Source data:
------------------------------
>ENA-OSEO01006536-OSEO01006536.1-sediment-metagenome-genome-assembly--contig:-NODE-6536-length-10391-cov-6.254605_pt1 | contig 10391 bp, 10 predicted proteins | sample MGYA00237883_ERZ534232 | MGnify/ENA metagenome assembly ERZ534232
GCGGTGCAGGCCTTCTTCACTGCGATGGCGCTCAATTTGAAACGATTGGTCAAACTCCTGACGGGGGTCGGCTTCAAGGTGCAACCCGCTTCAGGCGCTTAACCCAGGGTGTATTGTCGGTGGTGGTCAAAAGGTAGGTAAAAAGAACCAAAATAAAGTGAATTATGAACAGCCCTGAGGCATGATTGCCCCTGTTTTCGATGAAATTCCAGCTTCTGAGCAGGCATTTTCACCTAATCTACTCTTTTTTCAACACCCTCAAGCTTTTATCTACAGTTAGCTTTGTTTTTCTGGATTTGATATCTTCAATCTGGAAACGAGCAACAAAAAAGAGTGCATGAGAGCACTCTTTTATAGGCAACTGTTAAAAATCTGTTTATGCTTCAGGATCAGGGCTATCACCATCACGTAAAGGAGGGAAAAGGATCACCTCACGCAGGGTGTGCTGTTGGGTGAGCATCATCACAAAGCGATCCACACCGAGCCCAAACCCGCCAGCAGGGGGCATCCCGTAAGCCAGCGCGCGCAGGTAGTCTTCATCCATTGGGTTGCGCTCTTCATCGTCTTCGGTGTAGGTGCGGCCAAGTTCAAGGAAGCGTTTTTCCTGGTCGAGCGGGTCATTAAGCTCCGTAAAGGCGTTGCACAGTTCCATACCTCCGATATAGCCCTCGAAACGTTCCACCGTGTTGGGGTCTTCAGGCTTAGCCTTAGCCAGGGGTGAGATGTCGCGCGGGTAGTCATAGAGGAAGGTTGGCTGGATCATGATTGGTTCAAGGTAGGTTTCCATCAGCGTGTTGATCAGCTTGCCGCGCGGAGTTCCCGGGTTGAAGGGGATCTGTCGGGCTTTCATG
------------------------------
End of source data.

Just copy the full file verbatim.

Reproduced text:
>ENA-OSEO01006536-OSEO01006536.1-sediment-metagenome-genome-assembly--contig:-NODE-6536-length-10391-cov-6.254605_pt1 | contig 10391 bp, 10 predicted proteins | sample MGYA00237883_ERZ534232 | MGnify/ENA metagenome assembly ERZ534232
GCGGTGCAGGCCTTCTTCACTGCGATGGCGCTCAATTTGAAACGATTGGTCAAACTCCTGACGGGGGTCGGCTTCAAGGTGCAACCCGCTTCAGGCGCTTAACCCAGGGTGTATTGTCGGTGGTGGTCAAAAGGTAGGTAAAAAGAACCAAAATAAAGTGAATTATGAACAGCCCTGAGGCATGATTGCCCCTGTTTTCGATGAAATTCCAGCTTCTGAGCAGGCATTTTCACCTAATCTACTCTTTTTTCAACACCCTCAAGCTTTTATCTACAGTTAGCTTTGTTTTTCTGGATTTGATATCTTCAATCTGGAAACGAGCAACAAAAAAGAGTGCATGAGAGCACTCTTTTATAGGCAACTGTTAAAAATCTGTTTATGCTTCAGGATCAGGGCTATCACCATCACGTAAAGGAGGGAAAAGGATCACCTCACGCAGGGTGTGCTGTTGGGTGAGCATCATCACAAAGCGATCCACACCGAGCCCAAACCCGCCAGCAGGGGGCATCCCGTAAGCCAGCGCGCGCAGGTAGTCTTCATCCATTGGGTTGCGCTCTTCATCGTCTTCGGTGTAGGTGCGGCCAAGTTCAAGGAAGCGTTTTTCCTGGTCGAGCGGGTCATTAAGCTCCGTAAAGGCGTTGCACAGTTCCATACCTCCGATATAGCCCTCGAAACGTTCCACCGTGTTGGGGTCTTCAGGCTTAGCCTTAGCCAGGGGTGAGATGTCGCGCGGGTAGTCATAGAGGAAGGTTGGCTGGATCATGATTGGTTCAAGGTAGGTTTCCATCAGCGTGTTGATCAGCTTGCCGCGCGGAGTTCCCGGGTTGAAGGGGATCTGTCGGGCTTTCATG